A recent article in the New York Times argued it was time to refinance your mortgage since interest haven fallen to their lowest point in years.
“The average rate on a 30-year fixed-rate mortgage was 3.8 percent at the end of last week. That is down from 4.5 percent as recently as last spring, the lowest since May 2013 and far below the 5 percent-plus rates that prevailed as recently as early 2011.”
Is it a good time to refinance your mortgage? Is that always a good decision? Here are some things you need to know about refinancing your mortgage.
How Does Refinancing Work?
Refinancing your mortgage mean you effectively pay down your current mortgage and take out a new one with a new interest rate. As the New York Times article points out, this can get you a lower interest rate. Sometimes banks write a whole new loan, and other times they change the terms of your current loan.
Why Refinance Your Mortgage?
There are two main reasons people refinance a loan. First, a lower interest rate could mean a lower monthly payment. You could save money every month. The other option is that you receive a lower interest rate and pay the same monthly payment, which will help you pay off your loan sooner.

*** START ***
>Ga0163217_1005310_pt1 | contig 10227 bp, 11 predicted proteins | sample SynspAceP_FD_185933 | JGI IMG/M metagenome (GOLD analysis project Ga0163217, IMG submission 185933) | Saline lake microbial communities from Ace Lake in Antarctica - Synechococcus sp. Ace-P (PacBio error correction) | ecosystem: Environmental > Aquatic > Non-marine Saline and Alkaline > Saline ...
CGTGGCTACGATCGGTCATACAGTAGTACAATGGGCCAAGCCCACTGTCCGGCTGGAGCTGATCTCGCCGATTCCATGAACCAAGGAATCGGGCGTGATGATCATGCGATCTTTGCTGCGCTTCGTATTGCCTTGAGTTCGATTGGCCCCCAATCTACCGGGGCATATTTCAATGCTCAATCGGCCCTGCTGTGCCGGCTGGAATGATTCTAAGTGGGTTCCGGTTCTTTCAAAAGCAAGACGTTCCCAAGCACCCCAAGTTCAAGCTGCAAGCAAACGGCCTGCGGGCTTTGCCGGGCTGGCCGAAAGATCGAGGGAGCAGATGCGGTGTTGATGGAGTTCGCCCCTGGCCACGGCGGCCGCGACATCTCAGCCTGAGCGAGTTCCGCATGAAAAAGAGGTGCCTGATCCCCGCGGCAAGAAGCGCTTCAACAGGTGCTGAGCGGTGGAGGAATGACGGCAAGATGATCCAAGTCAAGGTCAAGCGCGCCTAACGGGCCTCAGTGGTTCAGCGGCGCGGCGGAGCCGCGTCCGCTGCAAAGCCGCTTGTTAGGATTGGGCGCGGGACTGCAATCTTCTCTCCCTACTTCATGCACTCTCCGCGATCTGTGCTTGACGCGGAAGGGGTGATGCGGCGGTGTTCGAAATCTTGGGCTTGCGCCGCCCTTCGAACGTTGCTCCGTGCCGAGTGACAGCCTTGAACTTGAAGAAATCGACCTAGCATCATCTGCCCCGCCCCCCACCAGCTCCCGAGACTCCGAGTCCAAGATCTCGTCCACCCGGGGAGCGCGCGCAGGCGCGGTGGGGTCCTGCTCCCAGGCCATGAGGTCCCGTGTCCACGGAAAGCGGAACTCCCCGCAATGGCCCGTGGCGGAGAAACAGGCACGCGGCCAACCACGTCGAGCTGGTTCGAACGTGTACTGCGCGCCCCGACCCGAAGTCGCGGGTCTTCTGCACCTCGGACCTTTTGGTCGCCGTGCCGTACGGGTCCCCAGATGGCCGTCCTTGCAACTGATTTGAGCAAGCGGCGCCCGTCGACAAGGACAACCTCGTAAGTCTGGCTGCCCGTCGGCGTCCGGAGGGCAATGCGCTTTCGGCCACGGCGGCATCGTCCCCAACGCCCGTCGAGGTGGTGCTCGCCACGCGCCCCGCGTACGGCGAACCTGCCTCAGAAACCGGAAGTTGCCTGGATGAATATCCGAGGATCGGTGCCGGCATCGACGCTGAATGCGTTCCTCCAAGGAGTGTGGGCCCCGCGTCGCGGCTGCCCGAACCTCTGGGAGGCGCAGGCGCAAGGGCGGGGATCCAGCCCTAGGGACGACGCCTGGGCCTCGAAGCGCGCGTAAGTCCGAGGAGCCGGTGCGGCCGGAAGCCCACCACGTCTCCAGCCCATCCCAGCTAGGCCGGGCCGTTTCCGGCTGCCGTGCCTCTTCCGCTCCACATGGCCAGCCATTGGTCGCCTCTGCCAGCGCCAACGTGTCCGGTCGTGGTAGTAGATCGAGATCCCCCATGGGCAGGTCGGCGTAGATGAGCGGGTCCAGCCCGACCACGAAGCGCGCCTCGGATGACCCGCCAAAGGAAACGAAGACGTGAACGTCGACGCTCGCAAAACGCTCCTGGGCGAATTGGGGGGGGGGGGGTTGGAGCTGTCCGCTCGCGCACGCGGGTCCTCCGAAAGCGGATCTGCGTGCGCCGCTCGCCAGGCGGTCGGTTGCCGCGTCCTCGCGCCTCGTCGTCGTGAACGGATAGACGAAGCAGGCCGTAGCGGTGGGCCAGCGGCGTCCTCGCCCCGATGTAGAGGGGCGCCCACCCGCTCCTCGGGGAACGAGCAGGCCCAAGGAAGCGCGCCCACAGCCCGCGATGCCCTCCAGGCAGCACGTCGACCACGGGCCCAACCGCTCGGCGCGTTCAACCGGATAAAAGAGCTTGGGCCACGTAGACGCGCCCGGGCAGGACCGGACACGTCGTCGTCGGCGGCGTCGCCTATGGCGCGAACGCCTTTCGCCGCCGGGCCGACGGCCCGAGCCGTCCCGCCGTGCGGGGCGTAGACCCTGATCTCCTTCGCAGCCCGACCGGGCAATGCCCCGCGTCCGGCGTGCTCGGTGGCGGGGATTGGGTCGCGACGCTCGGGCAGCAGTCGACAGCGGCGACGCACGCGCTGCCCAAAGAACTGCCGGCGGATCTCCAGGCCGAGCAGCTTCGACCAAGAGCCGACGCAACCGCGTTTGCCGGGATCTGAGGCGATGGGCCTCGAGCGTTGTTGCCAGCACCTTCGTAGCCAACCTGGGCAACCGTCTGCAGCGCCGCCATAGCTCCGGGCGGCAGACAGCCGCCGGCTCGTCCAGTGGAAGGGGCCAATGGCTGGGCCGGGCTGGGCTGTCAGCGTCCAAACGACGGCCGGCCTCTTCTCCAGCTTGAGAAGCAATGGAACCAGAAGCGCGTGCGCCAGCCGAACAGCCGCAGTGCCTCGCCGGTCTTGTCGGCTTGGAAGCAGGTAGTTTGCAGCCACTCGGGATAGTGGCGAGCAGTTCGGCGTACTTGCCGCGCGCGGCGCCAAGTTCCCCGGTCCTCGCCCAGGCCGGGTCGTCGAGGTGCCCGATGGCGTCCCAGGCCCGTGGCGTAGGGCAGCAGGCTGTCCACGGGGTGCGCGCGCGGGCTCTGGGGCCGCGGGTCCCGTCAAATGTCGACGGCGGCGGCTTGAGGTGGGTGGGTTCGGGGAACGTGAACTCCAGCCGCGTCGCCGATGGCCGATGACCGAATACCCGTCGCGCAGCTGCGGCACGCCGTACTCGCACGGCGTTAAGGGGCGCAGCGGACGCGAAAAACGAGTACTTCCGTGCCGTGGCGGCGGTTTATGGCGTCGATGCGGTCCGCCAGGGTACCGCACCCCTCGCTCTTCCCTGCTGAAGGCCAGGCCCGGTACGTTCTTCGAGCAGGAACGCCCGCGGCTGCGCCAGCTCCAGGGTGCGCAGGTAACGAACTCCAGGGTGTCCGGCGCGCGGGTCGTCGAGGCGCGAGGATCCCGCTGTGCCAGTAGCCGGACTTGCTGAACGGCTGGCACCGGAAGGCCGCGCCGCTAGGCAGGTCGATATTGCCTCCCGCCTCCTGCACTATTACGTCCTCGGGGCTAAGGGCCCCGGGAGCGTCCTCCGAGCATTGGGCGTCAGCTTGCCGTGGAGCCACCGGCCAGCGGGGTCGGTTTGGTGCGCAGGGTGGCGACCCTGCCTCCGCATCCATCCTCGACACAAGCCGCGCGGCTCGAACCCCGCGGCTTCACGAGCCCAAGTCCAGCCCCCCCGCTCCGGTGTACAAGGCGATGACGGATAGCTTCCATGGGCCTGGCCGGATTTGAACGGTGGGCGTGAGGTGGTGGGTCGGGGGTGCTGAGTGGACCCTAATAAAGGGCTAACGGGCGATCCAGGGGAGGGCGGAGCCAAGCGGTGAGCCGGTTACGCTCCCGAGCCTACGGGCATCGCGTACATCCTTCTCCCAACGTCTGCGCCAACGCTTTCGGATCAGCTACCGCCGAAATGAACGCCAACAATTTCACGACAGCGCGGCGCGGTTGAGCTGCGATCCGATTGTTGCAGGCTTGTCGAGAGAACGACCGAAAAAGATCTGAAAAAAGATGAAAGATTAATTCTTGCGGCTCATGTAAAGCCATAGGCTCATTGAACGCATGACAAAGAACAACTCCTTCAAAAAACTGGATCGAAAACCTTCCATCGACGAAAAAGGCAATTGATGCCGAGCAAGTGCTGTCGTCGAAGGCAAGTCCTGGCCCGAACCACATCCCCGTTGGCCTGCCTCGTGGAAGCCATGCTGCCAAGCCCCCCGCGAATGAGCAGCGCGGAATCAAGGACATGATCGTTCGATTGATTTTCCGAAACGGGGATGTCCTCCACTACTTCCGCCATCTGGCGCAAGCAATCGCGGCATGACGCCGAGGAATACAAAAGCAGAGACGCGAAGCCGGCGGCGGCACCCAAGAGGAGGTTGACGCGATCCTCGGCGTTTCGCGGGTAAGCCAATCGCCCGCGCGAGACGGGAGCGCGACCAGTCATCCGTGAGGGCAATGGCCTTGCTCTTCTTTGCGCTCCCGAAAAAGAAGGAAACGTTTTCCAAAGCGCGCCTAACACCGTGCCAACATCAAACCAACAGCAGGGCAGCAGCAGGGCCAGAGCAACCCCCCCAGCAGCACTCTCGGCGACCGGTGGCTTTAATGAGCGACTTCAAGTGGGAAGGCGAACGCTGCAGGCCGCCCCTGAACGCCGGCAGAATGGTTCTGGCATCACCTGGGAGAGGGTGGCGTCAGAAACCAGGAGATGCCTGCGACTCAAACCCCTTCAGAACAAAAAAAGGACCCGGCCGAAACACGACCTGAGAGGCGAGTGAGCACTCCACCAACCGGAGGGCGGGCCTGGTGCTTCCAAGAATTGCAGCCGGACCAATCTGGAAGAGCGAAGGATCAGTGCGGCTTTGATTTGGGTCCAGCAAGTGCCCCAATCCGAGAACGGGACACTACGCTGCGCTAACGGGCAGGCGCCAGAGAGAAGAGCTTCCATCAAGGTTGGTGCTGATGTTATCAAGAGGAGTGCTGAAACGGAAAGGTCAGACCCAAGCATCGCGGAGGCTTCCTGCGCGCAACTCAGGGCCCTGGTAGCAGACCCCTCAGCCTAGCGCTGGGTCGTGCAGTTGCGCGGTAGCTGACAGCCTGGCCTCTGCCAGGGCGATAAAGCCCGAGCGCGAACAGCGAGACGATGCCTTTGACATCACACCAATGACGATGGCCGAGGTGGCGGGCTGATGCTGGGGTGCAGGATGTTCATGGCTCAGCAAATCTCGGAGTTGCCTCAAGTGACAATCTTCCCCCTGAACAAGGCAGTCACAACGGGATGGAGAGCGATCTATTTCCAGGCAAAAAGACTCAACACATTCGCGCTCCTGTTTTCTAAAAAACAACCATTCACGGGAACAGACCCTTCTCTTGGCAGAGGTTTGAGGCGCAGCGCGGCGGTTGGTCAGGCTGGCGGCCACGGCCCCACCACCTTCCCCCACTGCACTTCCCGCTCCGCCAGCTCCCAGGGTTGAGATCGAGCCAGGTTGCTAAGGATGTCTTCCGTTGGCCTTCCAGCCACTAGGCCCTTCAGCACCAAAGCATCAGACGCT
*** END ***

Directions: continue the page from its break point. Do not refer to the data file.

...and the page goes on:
When you refinance, your home is appraised again. If the amount for your new loan is greater than your old mortgage, than you will receive the extra amount in cash. This can be used to pay down other debts or going into savings or investments.
When Should You Not Refinance?
While refinancing is typically financially sound when done right, it can more financial problems if done for the wrong reasons. Refinancing costs money in fees and closing costs. Investopedia estimates it costs about 3-6% of the loan’s principal to refinance. It will take a few years to pay off those closing costs and fees, so it doesn't make sense to refinance if you plan on moving anytime soon. Otherwise, it may end up costing you more in the long run.
Also, you don’t want to extend your loan term. Refinancing is a great way to pay down your loan faster and consolidate debt. However, it is possible to get a new loan with a longer loan term then your current one. This is counterproductive. You want to refinance to get out of debt sooner, not be in debt for longer.
While the current interest rates could make this a great time to refinance, look closely at your personal finances to see if it is a good time for you. You only want to refinance once, so talk to your bank to see if refinancing can save you money in the long run.